Disclaimer: This information is not meant to be a substitute for professional medical advise or help. It is always best to consult with a Physician about serious health concerns. This information is in no way intended to diagnose or prescribe remedies.This is purely for educational purpose.

Resources:
http://www.answers.com/topic/hepatitis-a
http://www.bbc.co.uk/health/physical_health/conditions/hepatitisa1.shtml

http://nationalnursingreview.com/tag/hepatitis-a-sign/
http://www.utmedicalcenter.org/your-health/encyclopedia/general/image/9394/
http://medicalsin.com/risk-factors-hepatitis-a-symptoms-increase/
http://www.fehd.gov.hk/english/safefood/library/prevent_hepatitis_A/2.html

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Drug Cuts the Risk of Prostate Cancer

Two-panel drawing shows normal male reproducti...

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Men at an above-normal risk of prostate cancer may be able to reduce their risk of developing the disease by taking a drug already on the market.

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In research reported yesterday, the drug dutasteride, currently used to shrink enlarged prostates, was found to reduce the risk of prostate cancer by about a quarter in high-risk men.

The drug apparently caused small tumors to stop growing or even to shrink, a research team reported in the New England Journal of Medicine.

The medication is sold under the brand name Avodart.

A previous study had found that a similar drug, finasteride, could also lower the risk of prostate tumors, but the new research – conducted at 250 sites in 42 countries – suggests that dutasteride is slightly more effective.

The new study “is further evidence that there is a role for these drugs in risk reduction,” said Dr. Jack Jacoub, a medical oncologist at Orange Coast Memorial Medical Center in Fountain Valley, Calif., who was not involved in the study. “If a patient understands all the issues [associated with the drug], I think it would be appropriate to provide it.”
Dr. Howard M. Sandler, an oncologist at the Cedars-Sinai Medical Center in Los Angeles, was even more emphatic.

“The question might be, why isn’t every man taking one of these drugs?” he said. “They help people urinate better by shrinking the prostate, they probably reduce baldness, and they reduce the risk of prostate cancer. There seems to be very little downside to them.”

GlaxoSmithKline, which manufactures Avodart, said on Monday that it would apply to the Food and Drug Administration for permission to market the drug for risk reduction in men with high PSA levels, a measure of prostate cancer risk; a family history of the disease, or other risk factors such as ethnicity.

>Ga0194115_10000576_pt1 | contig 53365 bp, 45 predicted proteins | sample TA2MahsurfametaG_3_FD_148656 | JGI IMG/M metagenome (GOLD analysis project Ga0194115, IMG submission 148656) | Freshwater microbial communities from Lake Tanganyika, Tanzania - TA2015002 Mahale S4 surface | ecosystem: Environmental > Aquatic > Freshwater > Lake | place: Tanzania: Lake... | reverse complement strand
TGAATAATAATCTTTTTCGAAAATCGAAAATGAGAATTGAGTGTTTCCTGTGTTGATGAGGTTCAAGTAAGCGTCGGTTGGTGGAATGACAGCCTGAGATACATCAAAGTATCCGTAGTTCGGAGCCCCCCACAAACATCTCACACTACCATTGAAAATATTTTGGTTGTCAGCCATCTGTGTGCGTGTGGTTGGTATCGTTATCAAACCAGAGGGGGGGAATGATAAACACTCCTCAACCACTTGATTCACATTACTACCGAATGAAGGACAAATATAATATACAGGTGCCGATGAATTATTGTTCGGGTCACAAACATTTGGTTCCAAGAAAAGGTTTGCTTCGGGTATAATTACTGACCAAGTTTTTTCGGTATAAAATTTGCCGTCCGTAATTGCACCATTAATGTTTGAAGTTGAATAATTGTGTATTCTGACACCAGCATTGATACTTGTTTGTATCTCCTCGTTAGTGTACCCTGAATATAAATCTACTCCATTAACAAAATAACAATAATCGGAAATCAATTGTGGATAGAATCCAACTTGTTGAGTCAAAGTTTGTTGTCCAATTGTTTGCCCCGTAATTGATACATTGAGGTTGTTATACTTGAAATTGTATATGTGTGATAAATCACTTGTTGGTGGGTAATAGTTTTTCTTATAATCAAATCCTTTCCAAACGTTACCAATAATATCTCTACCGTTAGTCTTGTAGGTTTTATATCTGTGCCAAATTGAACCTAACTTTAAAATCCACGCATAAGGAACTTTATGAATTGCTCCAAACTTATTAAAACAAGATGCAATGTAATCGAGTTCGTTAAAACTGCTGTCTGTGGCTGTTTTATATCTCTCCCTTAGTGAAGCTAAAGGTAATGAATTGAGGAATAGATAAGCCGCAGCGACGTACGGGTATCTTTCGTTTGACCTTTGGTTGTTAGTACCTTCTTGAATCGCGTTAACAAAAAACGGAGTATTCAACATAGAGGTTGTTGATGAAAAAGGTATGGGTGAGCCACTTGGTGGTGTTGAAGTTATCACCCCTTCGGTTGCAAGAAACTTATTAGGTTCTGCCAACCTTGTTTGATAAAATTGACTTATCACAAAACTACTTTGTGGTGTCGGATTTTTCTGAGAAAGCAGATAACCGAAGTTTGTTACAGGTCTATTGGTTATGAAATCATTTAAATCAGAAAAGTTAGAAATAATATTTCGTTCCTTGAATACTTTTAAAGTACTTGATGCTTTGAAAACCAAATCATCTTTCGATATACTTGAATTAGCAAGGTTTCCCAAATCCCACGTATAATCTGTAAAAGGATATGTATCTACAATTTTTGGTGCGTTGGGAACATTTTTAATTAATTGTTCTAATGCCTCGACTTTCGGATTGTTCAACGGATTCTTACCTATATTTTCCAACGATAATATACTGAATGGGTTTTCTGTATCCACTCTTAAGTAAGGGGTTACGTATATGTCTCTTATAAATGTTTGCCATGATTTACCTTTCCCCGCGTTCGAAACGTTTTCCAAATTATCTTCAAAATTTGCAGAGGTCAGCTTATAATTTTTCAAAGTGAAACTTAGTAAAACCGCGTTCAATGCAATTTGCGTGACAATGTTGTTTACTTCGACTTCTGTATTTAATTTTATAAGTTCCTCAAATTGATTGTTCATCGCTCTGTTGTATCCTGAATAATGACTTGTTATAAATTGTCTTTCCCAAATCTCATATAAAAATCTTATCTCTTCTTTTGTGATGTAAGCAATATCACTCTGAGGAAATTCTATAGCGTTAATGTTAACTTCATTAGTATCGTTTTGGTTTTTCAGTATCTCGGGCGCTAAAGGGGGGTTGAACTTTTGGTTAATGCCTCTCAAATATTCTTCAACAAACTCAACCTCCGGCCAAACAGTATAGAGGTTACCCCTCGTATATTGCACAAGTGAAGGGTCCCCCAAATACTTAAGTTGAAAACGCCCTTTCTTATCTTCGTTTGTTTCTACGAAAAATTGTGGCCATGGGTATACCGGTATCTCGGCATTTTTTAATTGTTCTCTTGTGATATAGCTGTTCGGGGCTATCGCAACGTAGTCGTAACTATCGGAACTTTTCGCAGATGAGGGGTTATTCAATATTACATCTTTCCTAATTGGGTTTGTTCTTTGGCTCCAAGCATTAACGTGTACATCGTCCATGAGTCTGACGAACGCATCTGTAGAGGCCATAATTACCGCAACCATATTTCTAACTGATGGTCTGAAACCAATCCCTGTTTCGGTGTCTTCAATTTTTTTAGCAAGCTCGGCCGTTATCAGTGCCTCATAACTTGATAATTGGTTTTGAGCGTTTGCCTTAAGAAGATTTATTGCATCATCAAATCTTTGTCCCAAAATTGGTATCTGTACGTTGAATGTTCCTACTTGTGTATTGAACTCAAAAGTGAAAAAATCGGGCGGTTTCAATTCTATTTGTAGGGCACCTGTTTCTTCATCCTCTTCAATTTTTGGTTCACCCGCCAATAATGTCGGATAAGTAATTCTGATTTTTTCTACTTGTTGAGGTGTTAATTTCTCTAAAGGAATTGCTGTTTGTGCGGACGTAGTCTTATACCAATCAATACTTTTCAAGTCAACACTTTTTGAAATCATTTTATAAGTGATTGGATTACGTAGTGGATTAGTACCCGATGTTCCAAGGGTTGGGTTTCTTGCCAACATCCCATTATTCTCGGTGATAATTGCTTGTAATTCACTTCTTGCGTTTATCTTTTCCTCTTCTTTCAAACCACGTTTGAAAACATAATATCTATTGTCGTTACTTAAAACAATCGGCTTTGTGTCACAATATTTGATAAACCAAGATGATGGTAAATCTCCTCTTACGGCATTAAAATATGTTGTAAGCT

But because the drug is already available, doctors do not need to wait for such permission to prescribe it as a preventive.

Considering the low risk of the drug, that might be a safe option, experts said. Insurance companies are not likely to pay for it for that purpose, however, until the FDA approves it.

Both dutasteride and finasteride are already approved for treating benign prostatic hyperplasia, or BPH, an enlargement of the prostate gland that causes urinary and other problems.

Finasteride is sold by Merck & Co. Inc. under the brand name Proscar.

In the study, researchers enrolled 8,231 men, ages 50 to 75, who had elevated levels of PSA but no evidence of prostate tumors on a biopsy.

Half received dutasteride daily for four years; half received a placebo.

All the men received biopsies two years after enrollment and again two years later.

Overall, 659 men taking dutasteride were diagnosed with prostate cancer (19.9 percent), compared to 858 men (25.1 percent) taking a placebo – a 23 percent reduction.

Among men with a family history of prostate cancer, the drug reduced risk by 31.4 percent.

Price may be a problem. According to GlaxoSmithKline, the wholesale cost of Avodart is $3.23 per pill. Finasteride is available in a generic form and is thus cheaper.

Prostate cancer is the most common cancer in men after skin cancer. It affects 192,000 men a year and kills 27,000.

Source : The Blade : April ’01. 2010

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Epididymitis


Definition:-
Epididymitis is a medical condition in which there is inflammation of the epididymis (a curved structure at the back of the testicle in which sperm matures and is stored). This condition may be mildly to very painful, and the scrotum (sac containing the testicles) may become red, warm and swollen. It may be acute (of sudden onset) or rarely chronic.